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SYSTAT IS A FULL-FEATURED, dedicated statistical analysis program. Originally written for the first-generation IBM PC (I still use the DOS version 5, circa 1991, on my handheld computer), the program has grown into a sophisticated, easy-to-use product. The current version is Systat 11, released in 2004. Running only on the Windows (Windows 98 or later) platform, the hardware requirements are modest: any Pentium microprocessor, 64MB RAM and 150MB of storage (80MB less if you omit the PDF documentation). I used Systat on several computers, from a Pentium II to a Pentium IV. The speed performance on the Pentium II was, of course, slower, but still quick enough as to be unobjectionable.

Most users, when looking for statistics software, primarily want to know its capabilities (statistical and graphical), its accuracy, how easy is it to learn and how easy is it to use. Other issues would be the quality of its help system (written and on-disk documentation), vendor support and perhaps price. While a limited review cannot comprehensively answer all of the above issues, I will try to address many of the salient factors in each.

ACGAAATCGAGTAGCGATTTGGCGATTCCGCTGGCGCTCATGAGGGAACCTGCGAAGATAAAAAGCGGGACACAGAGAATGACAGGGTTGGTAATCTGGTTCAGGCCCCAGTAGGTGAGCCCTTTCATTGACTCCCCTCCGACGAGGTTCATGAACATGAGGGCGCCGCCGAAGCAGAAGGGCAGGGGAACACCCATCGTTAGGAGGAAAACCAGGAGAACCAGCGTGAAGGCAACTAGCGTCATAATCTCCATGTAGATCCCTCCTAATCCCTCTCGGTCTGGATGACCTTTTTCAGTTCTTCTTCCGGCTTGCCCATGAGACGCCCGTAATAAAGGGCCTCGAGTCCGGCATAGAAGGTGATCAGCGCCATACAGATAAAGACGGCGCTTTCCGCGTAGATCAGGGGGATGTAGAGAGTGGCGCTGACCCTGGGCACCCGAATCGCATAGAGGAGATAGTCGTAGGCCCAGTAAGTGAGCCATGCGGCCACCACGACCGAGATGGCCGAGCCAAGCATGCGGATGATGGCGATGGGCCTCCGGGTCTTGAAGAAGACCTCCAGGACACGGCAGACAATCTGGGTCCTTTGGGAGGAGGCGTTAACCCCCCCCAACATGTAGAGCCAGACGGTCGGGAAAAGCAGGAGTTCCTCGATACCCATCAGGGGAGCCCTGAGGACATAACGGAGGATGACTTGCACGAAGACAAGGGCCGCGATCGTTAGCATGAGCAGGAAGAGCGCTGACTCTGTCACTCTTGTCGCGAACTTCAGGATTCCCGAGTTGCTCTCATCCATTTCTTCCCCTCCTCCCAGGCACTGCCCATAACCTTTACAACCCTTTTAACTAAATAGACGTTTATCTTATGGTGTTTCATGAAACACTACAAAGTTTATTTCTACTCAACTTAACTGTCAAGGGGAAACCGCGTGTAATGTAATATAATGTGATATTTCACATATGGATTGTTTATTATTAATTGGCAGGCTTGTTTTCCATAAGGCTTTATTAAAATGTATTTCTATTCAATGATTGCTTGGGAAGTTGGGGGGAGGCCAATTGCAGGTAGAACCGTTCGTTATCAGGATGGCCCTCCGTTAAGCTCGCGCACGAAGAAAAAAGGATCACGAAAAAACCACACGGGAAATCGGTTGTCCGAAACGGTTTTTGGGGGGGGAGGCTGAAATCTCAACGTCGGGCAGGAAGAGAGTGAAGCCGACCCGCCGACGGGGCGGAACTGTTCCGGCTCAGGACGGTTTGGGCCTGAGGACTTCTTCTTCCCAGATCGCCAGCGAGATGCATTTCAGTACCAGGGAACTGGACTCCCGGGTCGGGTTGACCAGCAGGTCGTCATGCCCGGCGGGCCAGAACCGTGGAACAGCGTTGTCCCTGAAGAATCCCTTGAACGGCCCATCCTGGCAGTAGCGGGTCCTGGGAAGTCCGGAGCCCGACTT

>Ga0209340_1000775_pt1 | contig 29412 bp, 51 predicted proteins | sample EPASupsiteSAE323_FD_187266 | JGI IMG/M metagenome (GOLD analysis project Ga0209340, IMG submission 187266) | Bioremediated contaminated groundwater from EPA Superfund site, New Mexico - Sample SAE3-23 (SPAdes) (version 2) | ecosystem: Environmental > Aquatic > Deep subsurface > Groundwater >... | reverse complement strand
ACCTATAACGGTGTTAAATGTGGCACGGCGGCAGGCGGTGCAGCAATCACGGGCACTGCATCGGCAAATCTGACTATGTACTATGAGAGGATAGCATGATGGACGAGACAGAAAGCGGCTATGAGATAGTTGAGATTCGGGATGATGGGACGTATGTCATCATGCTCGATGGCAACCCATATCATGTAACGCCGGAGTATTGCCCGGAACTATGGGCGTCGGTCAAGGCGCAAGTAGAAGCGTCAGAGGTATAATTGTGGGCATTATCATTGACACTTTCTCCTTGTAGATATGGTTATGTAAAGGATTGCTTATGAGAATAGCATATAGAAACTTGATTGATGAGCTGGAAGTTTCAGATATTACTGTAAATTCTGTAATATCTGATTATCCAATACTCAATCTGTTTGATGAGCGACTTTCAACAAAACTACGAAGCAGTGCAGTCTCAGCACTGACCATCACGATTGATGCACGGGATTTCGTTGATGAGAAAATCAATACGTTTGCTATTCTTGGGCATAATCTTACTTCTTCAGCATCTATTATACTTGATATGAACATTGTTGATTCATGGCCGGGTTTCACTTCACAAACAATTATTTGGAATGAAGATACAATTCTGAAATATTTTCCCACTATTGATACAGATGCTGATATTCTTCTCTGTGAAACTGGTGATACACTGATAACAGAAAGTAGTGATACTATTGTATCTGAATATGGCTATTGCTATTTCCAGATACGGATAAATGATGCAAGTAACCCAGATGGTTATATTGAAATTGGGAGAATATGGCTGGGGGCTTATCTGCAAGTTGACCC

Systat's list of statistical features is broad. A partial list of Systat's statistical features is given in Table 1, and its graphical capabilities are summarized in Table 2.

Working with Systat

Systat installs like many Windows products do, asking for a serial number and giving the user a choice of what should be installed and where. Upon installation, like most users, I initially eschewed the product manuals and started playing with the product. The Systat screen has three regions: the Viewspace, Workspace and Commandspace. (I learned these later names after reading the first Systat book, "Getting Started.") Each of these spaces consists of specific windowpanes to do specific chores. Figure 1 shows a typical Systat screen with information in the spaces.